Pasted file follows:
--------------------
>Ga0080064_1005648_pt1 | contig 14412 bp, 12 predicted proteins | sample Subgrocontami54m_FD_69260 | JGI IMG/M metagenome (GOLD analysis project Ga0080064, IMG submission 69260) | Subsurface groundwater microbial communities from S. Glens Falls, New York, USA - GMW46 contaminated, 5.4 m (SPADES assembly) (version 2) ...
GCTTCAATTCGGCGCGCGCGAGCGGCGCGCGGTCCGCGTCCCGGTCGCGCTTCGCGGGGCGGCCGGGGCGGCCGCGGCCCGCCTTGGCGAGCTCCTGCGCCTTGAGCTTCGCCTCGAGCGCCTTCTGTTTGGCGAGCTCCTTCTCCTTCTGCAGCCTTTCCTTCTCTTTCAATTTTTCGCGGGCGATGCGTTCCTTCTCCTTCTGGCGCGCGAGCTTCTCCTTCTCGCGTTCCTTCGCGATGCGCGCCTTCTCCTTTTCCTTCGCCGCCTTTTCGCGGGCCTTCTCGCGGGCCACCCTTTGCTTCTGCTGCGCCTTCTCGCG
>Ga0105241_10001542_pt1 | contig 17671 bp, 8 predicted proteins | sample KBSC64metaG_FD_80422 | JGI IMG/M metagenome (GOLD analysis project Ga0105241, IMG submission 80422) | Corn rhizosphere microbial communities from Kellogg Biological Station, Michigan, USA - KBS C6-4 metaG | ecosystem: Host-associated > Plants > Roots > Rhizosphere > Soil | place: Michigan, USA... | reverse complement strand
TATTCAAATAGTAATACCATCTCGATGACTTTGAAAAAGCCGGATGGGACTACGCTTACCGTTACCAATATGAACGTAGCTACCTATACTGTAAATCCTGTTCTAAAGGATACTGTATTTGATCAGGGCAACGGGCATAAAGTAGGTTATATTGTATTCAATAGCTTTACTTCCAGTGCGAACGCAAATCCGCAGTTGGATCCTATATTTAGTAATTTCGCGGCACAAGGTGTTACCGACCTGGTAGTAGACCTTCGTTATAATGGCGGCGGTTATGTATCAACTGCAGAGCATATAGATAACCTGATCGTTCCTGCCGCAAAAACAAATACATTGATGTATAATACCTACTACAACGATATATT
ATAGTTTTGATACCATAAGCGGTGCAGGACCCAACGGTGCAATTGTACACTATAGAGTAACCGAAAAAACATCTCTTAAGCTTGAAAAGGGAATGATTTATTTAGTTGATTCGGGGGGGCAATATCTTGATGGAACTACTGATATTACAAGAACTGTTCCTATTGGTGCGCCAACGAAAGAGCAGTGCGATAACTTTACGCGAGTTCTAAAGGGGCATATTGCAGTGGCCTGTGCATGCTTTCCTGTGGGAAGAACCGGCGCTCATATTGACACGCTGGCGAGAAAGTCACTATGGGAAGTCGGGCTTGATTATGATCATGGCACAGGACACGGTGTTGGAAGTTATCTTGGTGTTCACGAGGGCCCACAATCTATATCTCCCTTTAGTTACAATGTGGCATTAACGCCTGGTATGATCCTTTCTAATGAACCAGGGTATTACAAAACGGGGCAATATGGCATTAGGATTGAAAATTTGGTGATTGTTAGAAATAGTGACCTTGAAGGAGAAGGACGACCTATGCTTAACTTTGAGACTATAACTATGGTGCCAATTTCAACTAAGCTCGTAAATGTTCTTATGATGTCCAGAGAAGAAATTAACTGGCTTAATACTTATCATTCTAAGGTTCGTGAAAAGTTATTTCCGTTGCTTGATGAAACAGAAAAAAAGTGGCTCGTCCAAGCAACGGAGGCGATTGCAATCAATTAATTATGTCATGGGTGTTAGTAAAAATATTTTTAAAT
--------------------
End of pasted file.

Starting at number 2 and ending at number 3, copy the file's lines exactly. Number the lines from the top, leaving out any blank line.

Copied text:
GCTTCAATTCGGCGCGCGCGAGCGGCGCGCGGTCCGCGTCCCGGTCGCGCTTCGCGGGGCGGCCGGGGCGGCCGCGGCCCGCCTTGGCGAGCTCCTGCGCCTTGAGCTTCGCCTCGAGCGCCTTCTGTTTGGCGAGCTCCTTCTCCTTCTGCAGCCTTTCCTTCTCTTTCAATTTTTCGCGGGCGATGCGTTCCTTCTCCTTCTGGCGCGCGAGCTTCTCCTTCTCGCGTTCCTTCGCGATGCGCGCCTTCTCCTTTTCCTTCGCCGCCTTTTCGCGGGCCTTCTCGCGGGCCACCCTTTGCTTCTGCTGCGCCTTCTCGCG
>Ga0105241_10001542_pt1 | contig 17671 bp, 8 predicted proteins | sample KBSC64metaG_FD_80422 | JGI IMG/M metagenome (GOLD analysis project Ga0105241, IMG submission 80422) | Corn rhizosphere microbial communities from Kellogg Biological Station, Michigan, USA - KBS C6-4 metaG | ecosystem: Host-associated > Plants > Roots > Rhizosphere > Soil | place: Michigan, USA... | reverse complement strand